Report: IRS Abuse Involved at Least Six Agents; 'Red Flags' Routed to One Supervisor
Cincinnati's Fox 19 TV has identified six IRS workers that worked on the stymied Tea Party group applications. According to the report, as the tax-exempt cases were delayed, they would have generated thousands of red flags within the system.
When an application for tax exempt status comes into the IRS, agents have 270 days to work through that application. If the application is not processed within those 270 days it automatically triggers flags in the system. When that happens, individual agents are required to input a status update on that individual case once a month, every month until the case is resolved.
Keep in mind, at least 300 groups were targeted out of Cincinnati alone. Those applications spent anywhere from 18 months to nearly 3 years in the system and some still don't have their non-profit status. 300 groups multiplied by at least 18 months for each group, means thousands of red flags would have been generated in the system.
So who in the chain of command would have received all these flags? The answer, according to the IRS directory, one woman in Cincinnati, Cindy Thomas, the Program Manager of the Tax Exempt Division. Because all six of our IRS workers have different individual and territory managers, Cindy Thomas is one manager they all have common.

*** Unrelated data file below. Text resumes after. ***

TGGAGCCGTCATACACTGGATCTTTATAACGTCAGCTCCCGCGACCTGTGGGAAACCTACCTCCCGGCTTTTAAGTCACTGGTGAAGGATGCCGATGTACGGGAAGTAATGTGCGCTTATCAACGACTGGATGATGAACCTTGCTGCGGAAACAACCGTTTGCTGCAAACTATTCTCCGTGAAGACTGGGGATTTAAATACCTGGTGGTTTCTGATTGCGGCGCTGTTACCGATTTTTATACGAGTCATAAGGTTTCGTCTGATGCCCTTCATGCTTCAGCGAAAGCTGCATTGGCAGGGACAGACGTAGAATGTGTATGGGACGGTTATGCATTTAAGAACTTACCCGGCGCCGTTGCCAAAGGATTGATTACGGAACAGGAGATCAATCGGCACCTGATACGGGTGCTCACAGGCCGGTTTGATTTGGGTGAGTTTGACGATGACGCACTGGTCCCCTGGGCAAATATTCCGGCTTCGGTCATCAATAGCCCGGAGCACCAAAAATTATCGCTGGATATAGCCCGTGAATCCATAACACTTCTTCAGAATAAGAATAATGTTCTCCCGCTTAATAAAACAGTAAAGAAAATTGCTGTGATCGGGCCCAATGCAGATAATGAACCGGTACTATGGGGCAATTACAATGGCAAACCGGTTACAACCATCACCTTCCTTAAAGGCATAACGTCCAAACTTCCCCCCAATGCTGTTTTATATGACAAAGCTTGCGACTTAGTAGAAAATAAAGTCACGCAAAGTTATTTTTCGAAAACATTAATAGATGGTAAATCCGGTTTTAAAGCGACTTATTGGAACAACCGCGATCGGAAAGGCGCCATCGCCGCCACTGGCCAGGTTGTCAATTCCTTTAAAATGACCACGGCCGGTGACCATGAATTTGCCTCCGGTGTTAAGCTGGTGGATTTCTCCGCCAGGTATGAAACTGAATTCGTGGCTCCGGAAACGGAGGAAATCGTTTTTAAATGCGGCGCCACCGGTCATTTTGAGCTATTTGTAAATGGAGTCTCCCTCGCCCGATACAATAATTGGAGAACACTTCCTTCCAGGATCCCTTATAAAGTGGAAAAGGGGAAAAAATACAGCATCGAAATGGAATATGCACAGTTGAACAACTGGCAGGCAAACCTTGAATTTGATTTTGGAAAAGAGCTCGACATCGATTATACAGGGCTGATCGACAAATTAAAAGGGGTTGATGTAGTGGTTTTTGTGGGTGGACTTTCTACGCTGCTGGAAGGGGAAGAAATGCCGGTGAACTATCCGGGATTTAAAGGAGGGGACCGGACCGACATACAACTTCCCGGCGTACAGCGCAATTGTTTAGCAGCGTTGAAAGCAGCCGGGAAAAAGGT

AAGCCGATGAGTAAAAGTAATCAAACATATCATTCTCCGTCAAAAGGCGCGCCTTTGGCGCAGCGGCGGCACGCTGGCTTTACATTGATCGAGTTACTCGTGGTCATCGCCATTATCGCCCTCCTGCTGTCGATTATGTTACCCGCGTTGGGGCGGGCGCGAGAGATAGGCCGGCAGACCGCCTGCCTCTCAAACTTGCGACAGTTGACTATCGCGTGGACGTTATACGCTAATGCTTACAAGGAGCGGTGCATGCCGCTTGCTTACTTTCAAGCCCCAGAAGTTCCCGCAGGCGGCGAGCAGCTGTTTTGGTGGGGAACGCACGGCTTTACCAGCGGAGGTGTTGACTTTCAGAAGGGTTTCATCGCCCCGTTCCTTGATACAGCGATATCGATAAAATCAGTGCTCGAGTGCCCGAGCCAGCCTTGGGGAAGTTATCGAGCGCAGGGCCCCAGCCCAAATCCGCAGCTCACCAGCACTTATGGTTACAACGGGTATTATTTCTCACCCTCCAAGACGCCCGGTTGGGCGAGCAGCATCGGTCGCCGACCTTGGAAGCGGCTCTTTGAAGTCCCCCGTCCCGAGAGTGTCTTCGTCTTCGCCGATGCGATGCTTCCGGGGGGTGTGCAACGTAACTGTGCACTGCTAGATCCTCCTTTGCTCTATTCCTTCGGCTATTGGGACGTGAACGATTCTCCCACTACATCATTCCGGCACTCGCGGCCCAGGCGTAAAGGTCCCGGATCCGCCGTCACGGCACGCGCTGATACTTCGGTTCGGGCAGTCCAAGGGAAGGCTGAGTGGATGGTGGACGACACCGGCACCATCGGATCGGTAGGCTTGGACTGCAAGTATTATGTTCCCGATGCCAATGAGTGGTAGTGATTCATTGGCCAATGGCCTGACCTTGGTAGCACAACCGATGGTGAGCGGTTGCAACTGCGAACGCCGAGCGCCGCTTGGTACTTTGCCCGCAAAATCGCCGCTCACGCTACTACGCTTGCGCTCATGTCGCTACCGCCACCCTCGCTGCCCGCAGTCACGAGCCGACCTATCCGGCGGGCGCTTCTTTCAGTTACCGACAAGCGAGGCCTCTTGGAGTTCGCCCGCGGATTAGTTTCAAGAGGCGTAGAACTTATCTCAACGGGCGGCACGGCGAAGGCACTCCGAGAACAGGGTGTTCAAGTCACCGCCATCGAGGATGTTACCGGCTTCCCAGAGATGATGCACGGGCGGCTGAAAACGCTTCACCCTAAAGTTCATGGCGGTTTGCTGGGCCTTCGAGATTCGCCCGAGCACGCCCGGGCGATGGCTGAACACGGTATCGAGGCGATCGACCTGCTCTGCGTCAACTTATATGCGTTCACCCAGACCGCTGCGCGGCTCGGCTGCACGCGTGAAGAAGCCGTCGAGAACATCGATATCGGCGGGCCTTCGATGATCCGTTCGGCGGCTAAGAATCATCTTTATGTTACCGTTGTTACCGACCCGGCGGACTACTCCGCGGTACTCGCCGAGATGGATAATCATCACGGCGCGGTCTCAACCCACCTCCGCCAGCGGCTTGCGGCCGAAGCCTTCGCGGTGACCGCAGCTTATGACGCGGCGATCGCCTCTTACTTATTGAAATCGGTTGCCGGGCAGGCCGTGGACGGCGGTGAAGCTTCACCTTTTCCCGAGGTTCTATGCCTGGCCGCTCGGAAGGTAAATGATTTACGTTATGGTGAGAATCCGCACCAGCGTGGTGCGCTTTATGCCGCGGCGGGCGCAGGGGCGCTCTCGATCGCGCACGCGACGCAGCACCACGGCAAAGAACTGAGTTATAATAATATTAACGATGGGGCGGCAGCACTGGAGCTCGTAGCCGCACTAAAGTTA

It turns out Cindy Thomas' name is one we have heard before. The independent journalism group ProPublica says in November of 2012 they had requested information on conservatives groups that had received non-profit status. Along with that information, the IRS released private information on nine conservative groups that had not yet been approved and personal information had not been redacted. The person who signed off on that release, Cindy Thomas.
According to the report, Thomas is the highest ranking IRS official outside Washington who was involved in the determinations office and abuse of hundreds of groups across the country. She has not been subpoenaed, yet.
Fox 19's report identifies at least six agents who were involved in the targeting. They all work for different supervisors. So as the story's lead says, the agency's story that the abuse was conducted by two rogue agents in Cincinnati has fallen completely apart. One of the people who proffered that story is expected to plead the Fifth Amendment in House testimony today.